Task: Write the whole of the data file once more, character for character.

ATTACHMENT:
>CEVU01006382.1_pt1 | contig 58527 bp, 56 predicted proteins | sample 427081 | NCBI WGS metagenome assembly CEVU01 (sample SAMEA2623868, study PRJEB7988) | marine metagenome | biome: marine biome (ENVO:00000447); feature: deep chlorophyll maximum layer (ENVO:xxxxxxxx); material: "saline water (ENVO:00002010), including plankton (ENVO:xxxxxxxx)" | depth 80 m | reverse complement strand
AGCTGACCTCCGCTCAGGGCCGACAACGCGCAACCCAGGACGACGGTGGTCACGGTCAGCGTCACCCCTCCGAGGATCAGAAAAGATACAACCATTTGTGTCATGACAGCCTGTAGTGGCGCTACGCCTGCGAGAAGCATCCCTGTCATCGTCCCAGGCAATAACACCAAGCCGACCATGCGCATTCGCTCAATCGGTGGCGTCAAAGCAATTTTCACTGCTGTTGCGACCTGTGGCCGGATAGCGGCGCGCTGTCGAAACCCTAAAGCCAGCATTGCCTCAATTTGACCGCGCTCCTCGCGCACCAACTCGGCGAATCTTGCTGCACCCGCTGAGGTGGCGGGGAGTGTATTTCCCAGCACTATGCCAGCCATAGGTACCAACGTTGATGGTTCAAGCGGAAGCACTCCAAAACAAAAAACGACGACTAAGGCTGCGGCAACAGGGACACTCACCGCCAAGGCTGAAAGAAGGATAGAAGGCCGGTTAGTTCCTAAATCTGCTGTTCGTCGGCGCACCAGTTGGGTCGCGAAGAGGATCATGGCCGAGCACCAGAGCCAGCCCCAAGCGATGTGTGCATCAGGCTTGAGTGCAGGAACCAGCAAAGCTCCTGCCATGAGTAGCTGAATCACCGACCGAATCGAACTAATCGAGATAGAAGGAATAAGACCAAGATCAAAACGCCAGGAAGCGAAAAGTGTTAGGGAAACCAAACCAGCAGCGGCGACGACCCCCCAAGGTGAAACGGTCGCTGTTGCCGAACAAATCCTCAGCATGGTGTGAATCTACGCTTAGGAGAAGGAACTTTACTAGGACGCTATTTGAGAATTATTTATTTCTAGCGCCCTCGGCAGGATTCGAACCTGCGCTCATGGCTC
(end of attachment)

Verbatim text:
>CEVU01006382.1_pt1 | contig 58527 bp, 56 predicted proteins | sample 427081 | NCBI WGS metagenome assembly CEVU01 (sample SAMEA2623868, study PRJEB7988) | marine metagenome | biome: marine biome (ENVO:00000447); feature: deep chlorophyll maximum layer (ENVO:xxxxxxxx); material: "saline water (ENVO:00002010), including plankton (ENVO:xxxxxxxx)" | depth 80 m | reverse complement strand
AGCTGACCTCCGCTCAGGGCCGACAACGCGCAACCCAGGACGACGGTGGTCACGGTCAGCGTCACCCCTCCGAGGATCAGAAAAGATACAACCATTTGTGTCATGACAGCCTGTAGTGGCGCTACGCCTGCGAGAAGCATCCCTGTCATCGTCCCAGGCAATAACACCAAGCCGACCATGCGCATTCGCTCAATCGGTGGCGTCAAAGCAATTTTCACTGCTGTTGCGACCTGTGGCCGGATAGCGGCGCGCTGTCGAAACCCTAAAGCCAGCATTGCCTCAATTTGACCGCGCTCCTCGCGCACCAACTCGGCGAATCTTGCTGCACCCGCTGAGGTGGCGGGGAGTGTATTTCCCAGCACTATGCCAGCCATAGGTACCAACGTTGATGGTTCAAGCGGAAGCACTCCAAAACAAAAAACGACGACTAAGGCTGCGGCAACAGGGACACTCACCGCCAAGGCTGAAAGAAGGATAGAAGGCCGGTTAGTTCCTAAATCTGCTGTTCGTCGGCGCACCAGTTGGGTCGCGAAGAGGATCATGGCCGAGCACCAGAGCCAGCCCCAAGCGATGTGTGCATCAGGCTTGAGTGCAGGAACCAGCAAAGCTCCTGCCATGAGTAGCTGAATCACCGACCGAATCGAACTAATCGAGATAGAAGGAATAAGACCAAGATCAAAACGCCAGGAAGCGAAAAGTGTTAGGGAAACCAAACCAGCAGCGGCGACGACCCCCCAAGGTGAAACGGTCGCTGTTGCCGAACAAATCCTCAGCATGGTGTGAATCTACGCTTAGGAGAAGGAACTTTACTAGGACGCTATTTGAGAATTATTTATTTCTAGCGCCCTCGGCAGGATTCGAACCTGCGCTCATGGCTC